But isn't it demoralising when you read something you wrote (and published) a few years back, something you thought was as good as you could make it, and see that it needs some serious attention? Have you ever done that?
You know that (excellent) advice about putting your manuscript away for a month before you start the redrafts ~ I sometimes wonder if it ought to be two years rather than a month. When I read the first novels I wrote, over twenty years ago, I cringe, badly, at some bits. That's okay, they were my first attempts and if I couldn't see their faults I might as well pack it all in and do the housework; happily, I didn't bother to submit them to agents because I suspected they were not good enough, even at the time. But in the last couple of weeks I've re-read two of my earlier published novels, and did that 'ouch' thing again. Nobody's Fault, which I wrote in 2011, needs a good edit, I think. Far too many exclamation marks in dialogue, sentences not succinct enough, long passages that need splitting into paragraphs, a feasibility issue - and that's something I yell about in other books!
I also read What It Takes written in 2013, which is better, but not better enough. Both books have some very good reviews (after all, there is nobody more critical that the creator of any piece of art), but, now that I review books on a regular basis for Rosie Amber's Review Team, I can see that I would have given Nobody's Fault only 3.5* ~ fairly enjoyable, fairly well written, but needs some work ~ and What It Takes just 4* ~ good, but not memorable.
(Note Mar 5 ~ it's only 99p for the next few days, if you want to see if you agree with me or the reviewers!! HERE)
When I read my later books (Kings and Queens, Last Child, Round and Round and The House of York ~ they're all HERE) I feel proud of them ~ I wonder if I'll cringe at parts of them in a few years' time, too? And perhaps I shouldn't say that I'm critical of my earlier stuff ~ but in these days of so many writers using gushing superlatives from reviews to advertise their work (and I am guilty of that, too), maybe a bit of honesty doesn't go amiss.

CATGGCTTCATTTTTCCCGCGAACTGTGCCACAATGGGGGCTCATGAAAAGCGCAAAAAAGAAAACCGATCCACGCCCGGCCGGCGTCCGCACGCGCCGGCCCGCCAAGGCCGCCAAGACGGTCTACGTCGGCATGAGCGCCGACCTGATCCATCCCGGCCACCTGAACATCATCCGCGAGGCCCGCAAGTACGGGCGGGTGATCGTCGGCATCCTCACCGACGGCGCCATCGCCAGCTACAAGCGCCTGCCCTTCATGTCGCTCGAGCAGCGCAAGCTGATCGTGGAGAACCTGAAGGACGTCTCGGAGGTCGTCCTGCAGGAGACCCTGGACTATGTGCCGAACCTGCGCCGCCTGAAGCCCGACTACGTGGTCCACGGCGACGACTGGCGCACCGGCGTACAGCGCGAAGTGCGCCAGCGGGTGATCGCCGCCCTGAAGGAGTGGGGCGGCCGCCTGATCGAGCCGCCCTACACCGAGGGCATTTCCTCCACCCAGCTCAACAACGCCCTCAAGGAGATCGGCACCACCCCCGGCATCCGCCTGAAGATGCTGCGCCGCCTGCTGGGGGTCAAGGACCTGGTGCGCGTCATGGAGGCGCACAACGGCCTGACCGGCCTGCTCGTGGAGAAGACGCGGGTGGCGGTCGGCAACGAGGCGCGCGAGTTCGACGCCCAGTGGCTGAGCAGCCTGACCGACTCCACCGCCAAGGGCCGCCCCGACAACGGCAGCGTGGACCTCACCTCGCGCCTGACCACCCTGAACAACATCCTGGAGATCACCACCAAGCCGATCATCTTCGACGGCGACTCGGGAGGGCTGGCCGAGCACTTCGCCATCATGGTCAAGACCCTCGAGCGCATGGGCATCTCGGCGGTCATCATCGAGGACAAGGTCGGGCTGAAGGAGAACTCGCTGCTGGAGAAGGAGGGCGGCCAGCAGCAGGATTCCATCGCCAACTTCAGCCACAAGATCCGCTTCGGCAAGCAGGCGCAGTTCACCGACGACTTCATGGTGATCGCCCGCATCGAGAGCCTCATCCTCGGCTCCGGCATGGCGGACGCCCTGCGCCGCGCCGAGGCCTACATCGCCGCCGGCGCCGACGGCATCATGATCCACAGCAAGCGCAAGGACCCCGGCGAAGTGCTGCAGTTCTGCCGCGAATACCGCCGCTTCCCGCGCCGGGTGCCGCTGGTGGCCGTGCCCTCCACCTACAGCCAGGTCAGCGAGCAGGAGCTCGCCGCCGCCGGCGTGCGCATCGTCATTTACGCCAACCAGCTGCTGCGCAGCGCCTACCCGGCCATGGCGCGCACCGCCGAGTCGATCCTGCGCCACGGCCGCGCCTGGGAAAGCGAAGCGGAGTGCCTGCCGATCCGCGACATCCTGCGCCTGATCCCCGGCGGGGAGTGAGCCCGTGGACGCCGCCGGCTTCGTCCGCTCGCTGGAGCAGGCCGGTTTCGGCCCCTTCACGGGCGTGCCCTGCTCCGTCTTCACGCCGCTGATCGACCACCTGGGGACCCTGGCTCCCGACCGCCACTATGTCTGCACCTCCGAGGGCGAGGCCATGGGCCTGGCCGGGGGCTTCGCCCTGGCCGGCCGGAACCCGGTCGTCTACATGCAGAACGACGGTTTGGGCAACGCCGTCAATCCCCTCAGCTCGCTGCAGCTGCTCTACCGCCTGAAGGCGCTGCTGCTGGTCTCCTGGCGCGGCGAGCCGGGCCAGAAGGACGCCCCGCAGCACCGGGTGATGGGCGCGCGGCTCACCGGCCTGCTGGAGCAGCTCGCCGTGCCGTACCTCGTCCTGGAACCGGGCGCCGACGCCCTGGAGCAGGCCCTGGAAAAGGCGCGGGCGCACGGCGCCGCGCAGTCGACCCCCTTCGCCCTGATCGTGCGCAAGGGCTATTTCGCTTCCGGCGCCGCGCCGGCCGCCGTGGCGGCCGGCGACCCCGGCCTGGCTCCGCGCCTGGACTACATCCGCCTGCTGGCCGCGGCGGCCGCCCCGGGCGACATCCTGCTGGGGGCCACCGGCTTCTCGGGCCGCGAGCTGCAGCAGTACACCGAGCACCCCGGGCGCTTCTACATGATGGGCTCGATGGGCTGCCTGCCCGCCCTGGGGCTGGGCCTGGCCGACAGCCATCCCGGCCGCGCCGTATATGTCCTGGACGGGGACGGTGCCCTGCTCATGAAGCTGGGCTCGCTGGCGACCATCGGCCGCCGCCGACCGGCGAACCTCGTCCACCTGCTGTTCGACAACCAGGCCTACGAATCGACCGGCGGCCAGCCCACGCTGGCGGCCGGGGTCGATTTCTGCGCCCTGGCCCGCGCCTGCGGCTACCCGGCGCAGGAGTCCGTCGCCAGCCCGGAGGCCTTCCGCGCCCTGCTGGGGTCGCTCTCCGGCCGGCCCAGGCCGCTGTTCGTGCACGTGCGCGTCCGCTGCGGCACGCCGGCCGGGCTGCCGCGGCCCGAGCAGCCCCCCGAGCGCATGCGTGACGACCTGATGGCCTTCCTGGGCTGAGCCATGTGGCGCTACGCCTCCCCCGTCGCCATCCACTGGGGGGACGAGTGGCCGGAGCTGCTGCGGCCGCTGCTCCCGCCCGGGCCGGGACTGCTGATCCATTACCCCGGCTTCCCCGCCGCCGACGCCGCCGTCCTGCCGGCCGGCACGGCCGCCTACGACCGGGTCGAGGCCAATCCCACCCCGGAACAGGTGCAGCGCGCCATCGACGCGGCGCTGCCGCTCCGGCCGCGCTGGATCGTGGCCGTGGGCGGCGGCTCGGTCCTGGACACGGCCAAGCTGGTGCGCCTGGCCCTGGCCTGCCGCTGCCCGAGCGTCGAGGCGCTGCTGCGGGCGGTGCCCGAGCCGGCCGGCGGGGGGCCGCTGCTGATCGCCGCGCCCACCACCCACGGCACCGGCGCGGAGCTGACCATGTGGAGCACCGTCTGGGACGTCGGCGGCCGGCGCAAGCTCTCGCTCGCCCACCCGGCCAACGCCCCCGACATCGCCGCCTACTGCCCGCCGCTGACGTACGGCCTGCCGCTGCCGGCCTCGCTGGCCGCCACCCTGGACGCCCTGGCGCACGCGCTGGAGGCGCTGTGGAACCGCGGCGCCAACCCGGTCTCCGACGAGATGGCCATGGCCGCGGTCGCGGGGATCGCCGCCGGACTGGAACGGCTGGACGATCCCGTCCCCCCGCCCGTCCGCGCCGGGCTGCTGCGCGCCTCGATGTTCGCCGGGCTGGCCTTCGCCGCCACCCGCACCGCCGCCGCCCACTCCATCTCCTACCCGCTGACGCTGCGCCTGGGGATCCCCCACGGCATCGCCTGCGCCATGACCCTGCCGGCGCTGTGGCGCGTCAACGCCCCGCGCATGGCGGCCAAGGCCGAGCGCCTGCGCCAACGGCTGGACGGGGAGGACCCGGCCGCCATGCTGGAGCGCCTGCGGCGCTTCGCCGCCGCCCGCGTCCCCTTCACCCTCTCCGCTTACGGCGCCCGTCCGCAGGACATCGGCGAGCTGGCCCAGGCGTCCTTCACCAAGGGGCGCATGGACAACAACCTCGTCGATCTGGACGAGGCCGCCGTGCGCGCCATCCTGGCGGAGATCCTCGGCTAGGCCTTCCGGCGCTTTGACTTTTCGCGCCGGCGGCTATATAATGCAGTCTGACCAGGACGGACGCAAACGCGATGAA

I still like Dream On and Full Circle, with only a few reservations, although those were written in 2012. They're my 'lightest' books and quite a few people name them as their favourites of mine; it's a matter of taste, too, isn't it? I was reading through the almost-final proof of my yet-to-be-published novella, Best Seller, last week when my sister was here, and read out to her a sentence I thought should have been phrased differently, with my suggested amendment. She said she couldn't see the difference.
Maybe it's just that all writers have their best novels and their not-so-good ones, as even your favourite band will have the odd album you don't like. I love Aerosmith but am not so keen on Draw The Line and Rock In A Hard Place. One of my favourite writers is Douglas Kennedy; The Job, The Pursuit of Happiness and The Big Picture would probably feature in my all time top 100 books. I also loved Temptation, The Moment and The Dead Heat, but thought Leaving the World and State of the Union dragged on and on; I skip read and might have not even finished.
Maybe that's all it is, and I shouldn't worry too much.
Some writers never read their own books, as some actors never watch themselves on television. In reviews, I criticise books for the same mistakes I have made myself ~ which is why, whenever I write advice for debut novelist type posts, I always make clear that I am talking from experience. I recognise some of those flaws only too well.
In 1990 I discovered the novels of Susan Howatch. I read what I consider to be her five best ones (The Rich are Different, Sins of the Fathers, Cashelmara, Penmarric and The Wheel of Fortune), but when I tried a couple of novellas she'd written before them, I wasn't so taken with them. Perhaps if even maestros such as Ms Howatch have work that's less than compelling, it's okay for me to go 'ouch' at my older works, too, and I should stop giving myself a hard time. That, or re-edit the ones I'm not so keen on. That would be the best thing to do, I suppose ~ but I'd rather spend the time writing the new. On the other hand, if someone reads one of the not-so-good ones first, they might well abandon and never try another one by me. Maybe that's just the way the cookie crumbles, one man's meat, and all that (and yes, I always give cliches a wide berth :).
Do you cringe when you read your old stuff, too?